Life Insurance confidence levels remains strong despite Euro crisis
In a quarterly survey released today, EY reports that life insurance confidence remains surprisingly robust in the fourth quarter, at 93 index points. This means that more than nine out of ten life insurers remain satisfied with business conditions in the fourth quarter of 2011, marginally up from the previous quarter.
Tim Rutherford, Life Insurance spokesperson at EY points out that life insurance confidence levels continue to be the strongest in the financial services sector, noticeably ahead of asset managers, where only six out of ten are satisfied with prevailing business conditions, and banks, where five out of ten are.
This is the 34th quarterly survey measuring confidence in the life insurance industry. The research is conducted by the Bureau for Economic Research in Stellenbosch.
Tim Rutherford comments, ‘Other Financial Services markets are feeling the impact of the continued global uncertainty stemming from the Euro debt crisis more acutely than what life insurers are. Banks did not fully recover from the global financial crisis when they were knocked by the Euro crisis. This kept funding very tight for bankers, while asset managers felt an immediate impact in terms of weakening inflow trends and tighter margins.’
He adds, ‘ South African life insurers have largely shrugged off the impact of the Euro crisis thus far. Even weak economic growth figures have not impeded growth in premium income, which has remained surprisingly strong through 2011. Even investment income, which typically shrinks in times of uncertainty, has remained remarkably steady.’
In addition, he mentions that life insurers had relatively mild benefit payments in the fourth quarter. As a result, the quarter was one in which the asset base grew, and this was true for 2011 as a whole. ‘Life insurers had a strong 2011, and as a result, their confidence levels are well ahead of long-term average levels. This is not true for the banks or asset managers, whose confidence levels are both considerably below long-term average levels.’
He adds ‘2011 was a year in which life insurers increased their agent force noticeably, following a rather different picture in 2010, when distribution channels were kept held constant. Stronger premium growth trends have undoubtedly provided the need for a larger agent force, and this was evident throughout all four quarters of 2011.’
‘ On the other hand, the headcount has been more erratic in nature, with the fourth quarter experiencing a strong reduction in headcount. We think this is related to the need for continuous efficiency improvements, which was a strong theme mentioned by the large insurers during their interim results presentations in the third quarter. This focus on improving efficiencies is undoubtedly continuing, and insurers indicated that they expect to cut back on employee numbers into 2012.’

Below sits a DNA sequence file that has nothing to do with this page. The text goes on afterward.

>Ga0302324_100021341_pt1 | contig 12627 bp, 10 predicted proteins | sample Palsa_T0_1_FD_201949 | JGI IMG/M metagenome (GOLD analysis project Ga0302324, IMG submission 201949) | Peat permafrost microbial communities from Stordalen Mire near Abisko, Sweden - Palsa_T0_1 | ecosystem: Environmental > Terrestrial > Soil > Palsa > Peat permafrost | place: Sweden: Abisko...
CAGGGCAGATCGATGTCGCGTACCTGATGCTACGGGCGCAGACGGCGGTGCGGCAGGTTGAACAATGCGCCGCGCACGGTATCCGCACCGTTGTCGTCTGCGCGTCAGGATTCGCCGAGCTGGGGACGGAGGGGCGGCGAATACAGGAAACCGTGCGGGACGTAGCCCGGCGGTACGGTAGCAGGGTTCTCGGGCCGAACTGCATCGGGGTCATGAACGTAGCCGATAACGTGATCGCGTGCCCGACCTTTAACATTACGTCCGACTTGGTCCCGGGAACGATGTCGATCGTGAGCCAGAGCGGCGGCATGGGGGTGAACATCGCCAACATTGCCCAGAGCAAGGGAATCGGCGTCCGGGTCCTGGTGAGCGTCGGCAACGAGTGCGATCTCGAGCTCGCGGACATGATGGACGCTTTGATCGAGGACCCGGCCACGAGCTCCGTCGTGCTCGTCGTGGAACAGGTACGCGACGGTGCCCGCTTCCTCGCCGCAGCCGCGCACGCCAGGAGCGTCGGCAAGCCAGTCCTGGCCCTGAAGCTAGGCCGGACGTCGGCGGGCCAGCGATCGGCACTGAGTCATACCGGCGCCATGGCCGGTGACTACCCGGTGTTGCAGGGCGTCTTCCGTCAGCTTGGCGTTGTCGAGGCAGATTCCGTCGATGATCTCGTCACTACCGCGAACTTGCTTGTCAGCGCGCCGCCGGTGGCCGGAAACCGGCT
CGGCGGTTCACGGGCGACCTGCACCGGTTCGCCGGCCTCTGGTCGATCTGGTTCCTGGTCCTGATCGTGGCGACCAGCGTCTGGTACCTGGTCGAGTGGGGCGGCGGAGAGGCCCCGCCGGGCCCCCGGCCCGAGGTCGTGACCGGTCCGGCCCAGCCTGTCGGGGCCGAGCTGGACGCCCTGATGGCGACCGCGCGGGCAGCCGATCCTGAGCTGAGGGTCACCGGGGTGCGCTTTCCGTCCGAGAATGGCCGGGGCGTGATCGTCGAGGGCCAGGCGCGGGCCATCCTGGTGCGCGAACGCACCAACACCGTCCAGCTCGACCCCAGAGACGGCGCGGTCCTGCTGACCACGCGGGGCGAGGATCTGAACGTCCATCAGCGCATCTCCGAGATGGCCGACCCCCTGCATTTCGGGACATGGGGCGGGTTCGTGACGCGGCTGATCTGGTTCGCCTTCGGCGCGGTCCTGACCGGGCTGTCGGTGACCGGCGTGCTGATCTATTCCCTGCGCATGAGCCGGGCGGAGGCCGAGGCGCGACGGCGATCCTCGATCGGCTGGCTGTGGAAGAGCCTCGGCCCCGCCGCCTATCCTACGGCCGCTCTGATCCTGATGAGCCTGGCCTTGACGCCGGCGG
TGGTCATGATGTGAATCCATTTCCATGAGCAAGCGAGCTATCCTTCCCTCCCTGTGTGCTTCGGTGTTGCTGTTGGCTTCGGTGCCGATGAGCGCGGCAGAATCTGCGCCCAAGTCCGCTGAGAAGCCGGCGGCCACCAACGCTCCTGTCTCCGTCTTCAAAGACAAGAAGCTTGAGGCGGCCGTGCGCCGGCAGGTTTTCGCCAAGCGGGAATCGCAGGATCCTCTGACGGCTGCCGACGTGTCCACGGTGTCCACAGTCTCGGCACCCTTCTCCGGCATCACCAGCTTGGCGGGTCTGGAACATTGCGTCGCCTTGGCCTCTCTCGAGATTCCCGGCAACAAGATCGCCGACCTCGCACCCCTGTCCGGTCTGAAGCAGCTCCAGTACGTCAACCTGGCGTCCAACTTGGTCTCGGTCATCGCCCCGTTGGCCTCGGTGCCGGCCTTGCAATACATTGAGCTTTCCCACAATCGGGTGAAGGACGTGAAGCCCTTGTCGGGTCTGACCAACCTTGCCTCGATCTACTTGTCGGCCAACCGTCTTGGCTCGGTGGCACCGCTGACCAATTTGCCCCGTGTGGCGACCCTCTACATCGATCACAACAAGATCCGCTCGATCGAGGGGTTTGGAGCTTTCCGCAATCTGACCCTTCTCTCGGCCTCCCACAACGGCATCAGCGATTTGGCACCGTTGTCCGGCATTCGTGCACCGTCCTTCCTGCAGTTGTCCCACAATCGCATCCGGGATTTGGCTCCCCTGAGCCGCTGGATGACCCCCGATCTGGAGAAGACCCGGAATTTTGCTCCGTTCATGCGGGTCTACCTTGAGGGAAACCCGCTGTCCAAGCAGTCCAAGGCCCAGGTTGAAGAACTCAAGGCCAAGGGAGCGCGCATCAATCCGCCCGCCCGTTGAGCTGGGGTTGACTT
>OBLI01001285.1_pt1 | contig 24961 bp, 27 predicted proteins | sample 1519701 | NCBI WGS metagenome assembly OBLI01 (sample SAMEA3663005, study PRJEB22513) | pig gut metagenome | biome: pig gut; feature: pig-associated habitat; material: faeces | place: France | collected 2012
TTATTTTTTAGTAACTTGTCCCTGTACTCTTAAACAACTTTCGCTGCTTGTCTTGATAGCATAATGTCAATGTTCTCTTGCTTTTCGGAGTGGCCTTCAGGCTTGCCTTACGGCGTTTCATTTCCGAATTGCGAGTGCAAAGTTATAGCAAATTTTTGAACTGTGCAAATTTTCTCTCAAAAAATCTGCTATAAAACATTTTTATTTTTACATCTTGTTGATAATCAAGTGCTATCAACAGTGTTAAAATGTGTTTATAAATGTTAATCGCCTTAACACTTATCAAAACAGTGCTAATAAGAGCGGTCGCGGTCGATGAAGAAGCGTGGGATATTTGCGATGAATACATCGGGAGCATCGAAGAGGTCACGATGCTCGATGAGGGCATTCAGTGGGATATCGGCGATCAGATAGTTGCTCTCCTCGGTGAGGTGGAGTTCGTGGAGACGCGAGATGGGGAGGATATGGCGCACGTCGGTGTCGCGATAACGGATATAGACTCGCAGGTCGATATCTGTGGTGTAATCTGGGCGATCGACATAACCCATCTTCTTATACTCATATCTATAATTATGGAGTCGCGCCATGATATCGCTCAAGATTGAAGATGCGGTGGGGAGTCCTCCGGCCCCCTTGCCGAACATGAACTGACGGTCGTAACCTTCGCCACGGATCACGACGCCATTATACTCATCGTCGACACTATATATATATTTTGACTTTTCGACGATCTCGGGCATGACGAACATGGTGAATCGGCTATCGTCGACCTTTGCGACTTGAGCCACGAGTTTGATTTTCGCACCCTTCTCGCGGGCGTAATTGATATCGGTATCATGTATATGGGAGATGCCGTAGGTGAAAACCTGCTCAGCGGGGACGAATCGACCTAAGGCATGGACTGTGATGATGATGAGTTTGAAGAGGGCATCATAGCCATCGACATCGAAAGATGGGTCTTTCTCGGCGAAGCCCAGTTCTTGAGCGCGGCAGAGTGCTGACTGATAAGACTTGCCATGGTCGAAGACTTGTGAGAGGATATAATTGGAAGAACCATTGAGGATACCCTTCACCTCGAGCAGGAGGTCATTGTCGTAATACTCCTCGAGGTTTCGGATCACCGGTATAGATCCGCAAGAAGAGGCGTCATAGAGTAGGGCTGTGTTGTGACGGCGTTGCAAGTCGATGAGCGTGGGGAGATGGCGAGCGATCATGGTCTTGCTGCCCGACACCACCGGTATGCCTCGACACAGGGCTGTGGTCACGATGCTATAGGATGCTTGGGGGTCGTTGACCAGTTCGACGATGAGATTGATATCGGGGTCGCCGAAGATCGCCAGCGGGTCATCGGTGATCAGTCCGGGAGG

Other survey findings include:
- Strong rises in new business income, although this was partially offset by much stronger lapses and terminations in the fourth quarter.
- Sturdy profitability of risk-based products, following a weak 2010.
- Moderate growth in surrenders, and
- Sharply rising administration expenses through 2011, albeit weaker in 4Q.
Rutherford points out that the improvement in the surrenders trend-line is due to a considerable focus by the industry collectively to manage surrenders. ‘The value of holding policies on one’s books after these policies have matured is considerable, and is far more cost effective than writing new business. The progress that has been made in slowing the rate of surrenders can thus not be underestimated.’
Rutherford also points to the first quarter of 2012 as being critical. The expectations of the survey respondents indicates that the first quarter is not likely to be as strong as the fourth quarter of 2011, but should nevertheless continue to provide very positive numbers. Premium growth is likely to slow, but to remain comfortably positive nevertheless, and investment income should also provide a positive boost for the industry.
He ends by commenting on the general global outlook: ‘Currently, we are seeing a number of weaker economic growth forecasts emerging. Whilst weak GDP growth has not hindered premium growth up till now, the combination of slower premiums, coupled with potential investment income knocks, could change the scenario for life insurers. The banks and asset managers are already feeling that impact. However, if a speedy resolution to the Euro crisis can be found, and should it pan out in the first few months of 2012, life insurers’ prospects will no doubt remain favourable.’
About the EY Financial Services Index
The EY Financial Services Index Survey measures the performance of the banking; investment management and life assurance sectors on a quarterly and consistent basis and releases the information timeously. The survey is designed to assist in analysing trends in the life insurance sector over the short run. Results reveal current and expected changes in banks' income, expenses, profitability, credit standards and investment.
This is the 34th survey of life insurers conducted in South Africa. The Bureau for Economic Research (BER) at Stellenbosch University conducts the research and analysis.